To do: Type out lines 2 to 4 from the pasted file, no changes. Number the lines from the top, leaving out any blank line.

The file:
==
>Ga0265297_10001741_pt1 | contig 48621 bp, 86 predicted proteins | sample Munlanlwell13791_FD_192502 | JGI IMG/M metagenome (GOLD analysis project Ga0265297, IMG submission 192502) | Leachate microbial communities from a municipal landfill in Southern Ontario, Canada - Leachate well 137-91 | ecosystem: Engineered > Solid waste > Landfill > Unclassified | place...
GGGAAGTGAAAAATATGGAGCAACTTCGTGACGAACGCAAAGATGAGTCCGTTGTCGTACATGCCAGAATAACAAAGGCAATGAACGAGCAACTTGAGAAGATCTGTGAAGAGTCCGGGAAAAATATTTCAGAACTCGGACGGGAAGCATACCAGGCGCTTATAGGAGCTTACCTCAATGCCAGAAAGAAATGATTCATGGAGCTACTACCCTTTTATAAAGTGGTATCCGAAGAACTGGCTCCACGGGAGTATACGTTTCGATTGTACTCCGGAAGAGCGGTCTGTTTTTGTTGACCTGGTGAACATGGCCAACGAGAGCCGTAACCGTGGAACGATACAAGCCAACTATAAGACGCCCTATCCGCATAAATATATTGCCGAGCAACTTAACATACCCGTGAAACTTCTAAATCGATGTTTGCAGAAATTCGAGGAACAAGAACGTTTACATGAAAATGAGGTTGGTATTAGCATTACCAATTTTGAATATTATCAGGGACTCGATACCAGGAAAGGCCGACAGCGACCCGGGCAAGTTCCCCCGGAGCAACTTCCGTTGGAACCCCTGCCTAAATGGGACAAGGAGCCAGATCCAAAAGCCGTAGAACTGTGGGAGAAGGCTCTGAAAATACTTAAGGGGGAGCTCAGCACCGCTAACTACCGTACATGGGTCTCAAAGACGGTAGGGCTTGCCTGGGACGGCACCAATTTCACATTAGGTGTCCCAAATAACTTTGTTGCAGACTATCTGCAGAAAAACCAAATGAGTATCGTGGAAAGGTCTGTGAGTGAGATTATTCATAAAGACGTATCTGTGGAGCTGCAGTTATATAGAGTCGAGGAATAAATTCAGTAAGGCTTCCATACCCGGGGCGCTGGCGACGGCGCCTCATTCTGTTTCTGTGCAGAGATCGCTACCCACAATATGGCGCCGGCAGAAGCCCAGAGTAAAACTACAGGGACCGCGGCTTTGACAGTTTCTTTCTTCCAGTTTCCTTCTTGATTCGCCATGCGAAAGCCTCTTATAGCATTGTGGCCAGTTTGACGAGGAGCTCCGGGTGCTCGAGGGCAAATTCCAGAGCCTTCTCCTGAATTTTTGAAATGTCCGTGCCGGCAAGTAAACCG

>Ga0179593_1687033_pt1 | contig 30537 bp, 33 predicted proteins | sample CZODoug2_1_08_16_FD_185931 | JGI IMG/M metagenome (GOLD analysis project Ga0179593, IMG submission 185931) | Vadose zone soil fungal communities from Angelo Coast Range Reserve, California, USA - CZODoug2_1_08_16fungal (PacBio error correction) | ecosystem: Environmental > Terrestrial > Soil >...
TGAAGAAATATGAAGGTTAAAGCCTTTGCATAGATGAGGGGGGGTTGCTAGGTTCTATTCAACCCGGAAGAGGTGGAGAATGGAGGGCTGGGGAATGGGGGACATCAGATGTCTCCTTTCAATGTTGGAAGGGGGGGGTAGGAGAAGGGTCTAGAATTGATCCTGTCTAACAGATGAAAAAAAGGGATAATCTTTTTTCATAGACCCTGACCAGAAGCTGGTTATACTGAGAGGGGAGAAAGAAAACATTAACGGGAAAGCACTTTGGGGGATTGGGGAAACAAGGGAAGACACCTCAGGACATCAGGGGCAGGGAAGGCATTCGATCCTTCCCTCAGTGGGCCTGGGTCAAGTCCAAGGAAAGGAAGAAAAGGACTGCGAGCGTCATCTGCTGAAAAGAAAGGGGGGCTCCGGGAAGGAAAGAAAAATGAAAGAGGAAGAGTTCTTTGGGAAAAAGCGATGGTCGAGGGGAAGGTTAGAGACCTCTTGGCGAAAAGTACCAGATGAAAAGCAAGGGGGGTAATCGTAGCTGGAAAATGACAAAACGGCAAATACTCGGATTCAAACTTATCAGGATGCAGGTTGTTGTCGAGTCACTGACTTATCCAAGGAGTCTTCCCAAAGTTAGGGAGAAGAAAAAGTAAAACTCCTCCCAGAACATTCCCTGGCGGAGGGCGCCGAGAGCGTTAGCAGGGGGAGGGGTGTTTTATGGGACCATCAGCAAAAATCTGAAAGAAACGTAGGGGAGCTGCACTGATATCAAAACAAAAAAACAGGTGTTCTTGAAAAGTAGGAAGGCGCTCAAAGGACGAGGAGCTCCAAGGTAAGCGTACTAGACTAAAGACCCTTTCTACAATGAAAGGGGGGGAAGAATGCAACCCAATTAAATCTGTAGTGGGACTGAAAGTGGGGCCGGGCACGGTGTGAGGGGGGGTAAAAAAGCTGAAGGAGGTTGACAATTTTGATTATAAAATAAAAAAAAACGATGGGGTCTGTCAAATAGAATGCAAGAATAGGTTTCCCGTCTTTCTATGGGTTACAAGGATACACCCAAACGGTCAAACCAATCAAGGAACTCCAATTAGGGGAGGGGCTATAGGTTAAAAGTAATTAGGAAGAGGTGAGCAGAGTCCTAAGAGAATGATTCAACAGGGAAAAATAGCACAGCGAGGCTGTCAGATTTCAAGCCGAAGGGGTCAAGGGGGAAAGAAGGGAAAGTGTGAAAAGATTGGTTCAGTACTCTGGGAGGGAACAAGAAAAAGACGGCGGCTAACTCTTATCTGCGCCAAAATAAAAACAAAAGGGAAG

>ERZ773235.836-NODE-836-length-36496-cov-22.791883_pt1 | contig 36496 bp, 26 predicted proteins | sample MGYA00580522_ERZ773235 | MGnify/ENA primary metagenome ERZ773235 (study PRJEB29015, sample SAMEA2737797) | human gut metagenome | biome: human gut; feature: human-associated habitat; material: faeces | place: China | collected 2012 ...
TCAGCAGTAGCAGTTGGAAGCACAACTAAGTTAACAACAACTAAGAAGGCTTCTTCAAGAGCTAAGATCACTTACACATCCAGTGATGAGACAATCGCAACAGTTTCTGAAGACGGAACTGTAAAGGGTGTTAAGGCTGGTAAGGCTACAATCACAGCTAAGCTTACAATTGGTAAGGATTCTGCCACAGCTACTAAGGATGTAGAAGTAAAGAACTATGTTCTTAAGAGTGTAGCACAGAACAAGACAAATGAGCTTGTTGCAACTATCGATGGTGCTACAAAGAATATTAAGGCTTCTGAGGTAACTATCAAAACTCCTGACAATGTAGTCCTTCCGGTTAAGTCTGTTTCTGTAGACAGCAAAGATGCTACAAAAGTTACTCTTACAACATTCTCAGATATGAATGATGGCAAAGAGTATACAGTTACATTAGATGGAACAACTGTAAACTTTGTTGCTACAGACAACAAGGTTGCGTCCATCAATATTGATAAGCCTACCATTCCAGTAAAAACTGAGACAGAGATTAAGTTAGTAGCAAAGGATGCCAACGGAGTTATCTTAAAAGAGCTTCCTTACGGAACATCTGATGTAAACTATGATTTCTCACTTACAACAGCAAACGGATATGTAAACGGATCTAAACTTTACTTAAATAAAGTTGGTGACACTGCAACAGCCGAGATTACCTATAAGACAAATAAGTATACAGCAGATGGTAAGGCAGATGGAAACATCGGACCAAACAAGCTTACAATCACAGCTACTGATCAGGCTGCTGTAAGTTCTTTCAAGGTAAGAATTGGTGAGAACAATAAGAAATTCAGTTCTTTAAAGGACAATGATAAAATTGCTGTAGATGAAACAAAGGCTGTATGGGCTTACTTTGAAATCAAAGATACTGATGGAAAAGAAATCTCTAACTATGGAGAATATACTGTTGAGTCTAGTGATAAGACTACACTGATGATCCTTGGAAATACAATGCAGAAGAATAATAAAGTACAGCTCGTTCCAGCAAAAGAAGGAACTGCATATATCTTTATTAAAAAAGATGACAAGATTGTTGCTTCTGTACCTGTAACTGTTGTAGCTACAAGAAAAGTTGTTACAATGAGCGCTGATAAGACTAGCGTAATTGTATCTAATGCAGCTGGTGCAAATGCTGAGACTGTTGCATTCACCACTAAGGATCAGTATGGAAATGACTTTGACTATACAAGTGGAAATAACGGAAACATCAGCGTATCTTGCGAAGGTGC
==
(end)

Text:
GGGAAGTGAAAAATATGGAGCAACTTCGTGACGAACGCAAAGATGAGTCCGTTGTCGTACATGCCAGAATAACAAAGGCAATGAACGAGCAACTTGAGAAGATCTGTGAAGAGTCCGGGAAAAATATTTCAGAACTCGGACGGGAAGCATACCAGGCGCTTATAGGAGCTTACCTCAATGCCAGAAAGAAATGATTCATGGAGCTACTACCCTTTTATAAAGTGGTATCCGAAGAACTGGCTCCACGGGAGTATACGTTTCGATTGTACTCCGGAAGAGCGGTCTGTTTTTGTTGACCTGGTGAACATGGCCAACGAGAGCCGTAACCGTGGAACGATACAAGCCAACTATAAGACGCCCTATCCGCATAAATATATTGCCGAGCAACTTAACATACCCGTGAAACTTCTAAATCGATGTTTGCAGAAATTCGAGGAACAAGAACGTTTACATGAAAATGAGGTTGGTATTAGCATTACCAATTTTGAATATTATCAGGGACTCGATACCAGGAAAGGCCGACAGCGACCCGGGCAAGTTCCCCCGGAGCAACTTCCGTTGGAACCCCTGCCTAAATGGGACAAGGAGCCAGATCCAAAAGCCGTAGAACTGTGGGAGAAGGCTCTGAAAATACTTAAGGGGGAGCTCAGCACCGCTAACTACCGTACATGGGTCTCAAAGACGGTAGGGCTTGCCTGGGACGGCACCAATTTCACATTAGGTGTCCCAAATAACTTTGTTGCAGACTATCTGCAGAAAAACCAAATGAGTATCGTGGAAAGGTCTGTGAGTGAGATTATTCATAAAGACGTATCTGTGGAGCTGCAGTTATATAGAGTCGAGGAATAAATTCAGTAAGGCTTCCATACCCGGGGCGCTGGCGACGGCGCCTCATTCTGTTTCTGTGCAGAGATCGCTACCCACAATATGGCGCCGGCAGAAGCCCAGAGTAAAACTACAGGGACCGCGGCTTTGACAGTTTCTTTCTTCCAGTTTCCTTCTTGATTCGCCATGCGAAAGCCTCTTATAGCATTGTGGCCAGTTTGACGAGGAGCTCCGGGTGCTCGAGGGCAAATTCCAGAGCCTTCTCCTGAATTTTTGAAATGTCCGTGCCGGCAAGTAAACCG

>Ga0179593_1687033_pt1 | contig 30537 bp, 33 predicted proteins | sample CZODoug2_1_08_16_FD_185931 | JGI IMG/M metagenome (GOLD analysis project Ga0179593, IMG submission 185931) | Vadose zone soil fungal communities from Angelo Coast Range Reserve, California, USA - CZODoug2_1_08_16fungal (PacBio error correction) | ecosystem: Environmental > Terrestrial > Soil >...
TGAAGAAATATGAAGGTTAAAGCCTTTGCATAGATGAGGGGGGGTTGCTAGGTTCTATTCAACCCGGAAGAGGTGGAGAATGGAGGGCTGGGGAATGGGGGACATCAGATGTCTCCTTTCAATGTTGGAAGGGGGGGGTAGGAGAAGGGTCTAGAATTGATCCTGTCTAACAGATGAAAAAAAGGGATAATCTTTTTTCATAGACCCTGACCAGAAGCTGGTTATACTGAGAGGGGAGAAAGAAAACATTAACGGGAAAGCACTTTGGGGGATTGGGGAAACAAGGGAAGACACCTCAGGACATCAGGGGCAGGGAAGGCATTCGATCCTTCCCTCAGTGGGCCTGGGTCAAGTCCAAGGAAAGGAAGAAAAGGACTGCGAGCGTCATCTGCTGAAAAGAAAGGGGGGCTCCGGGAAGGAAAGAAAAATGAAAGAGGAAGAGTTCTTTGGGAAAAAGCGATGGTCGAGGGGAAGGTTAGAGACCTCTTGGCGAAAAGTACCAGATGAAAAGCAAGGGGGGTAATCGTAGCTGGAAAATGACAAAACGGCAAATACTCGGATTCAAACTTATCAGGATGCAGGTTGTTGTCGAGTCACTGACTTATCCAAGGAGTCTTCCCAAAGTTAGGGAGAAGAAAAAGTAAAACTCCTCCCAGAACATTCCCTGGCGGAGGGCGCCGAGAGCGTTAGCAGGGGGAGGGGTGTTTTATGGGACCATCAGCAAAAATCTGAAAGAAACGTAGGGGAGCTGCACTGATATCAAAACAAAAAAACAGGTGTTCTTGAAAAGTAGGAAGGCGCTCAAAGGACGAGGAGCTCCAAGGTAAGCGTACTAGACTAAAGACCCTTTCTACAATGAAAGGGGGGGAAGAATGCAACCCAATTAAATCTGTAGTGGGACTGAAAGTGGGGCCGGGCACGGTGTGAGGGGGGGTAAAAAAGCTGAAGGAGGTTGACAATTTTGATTATAAAATAAAAAAAAACGATGGGGTCTGTCAAATAGAATGCAAGAATAGGTTTCCCGTCTTTCTATGGGTTACAAGGATACACCCAAACGGTCAAACCAATCAAGGAACTCCAATTAGGGGAGGGGCTATAGGTTAAAAGTAATTAGGAAGAGGTGAGCAGAGTCCTAAGAGAATGATTCAACAGGGAAAAATAGCACAGCGAGGCTGTCAGATTTCAAGCCGAAGGGGTCAAGGGGGAAAGAAGGGAAAGTGTGAAAAGATTGGTTCAGTACTCTGGGAGGGAACAAGAAAAAGACGGCGGCTAACTCTTATCTGCGCCAAAATAAAAACAAAAGGGAAG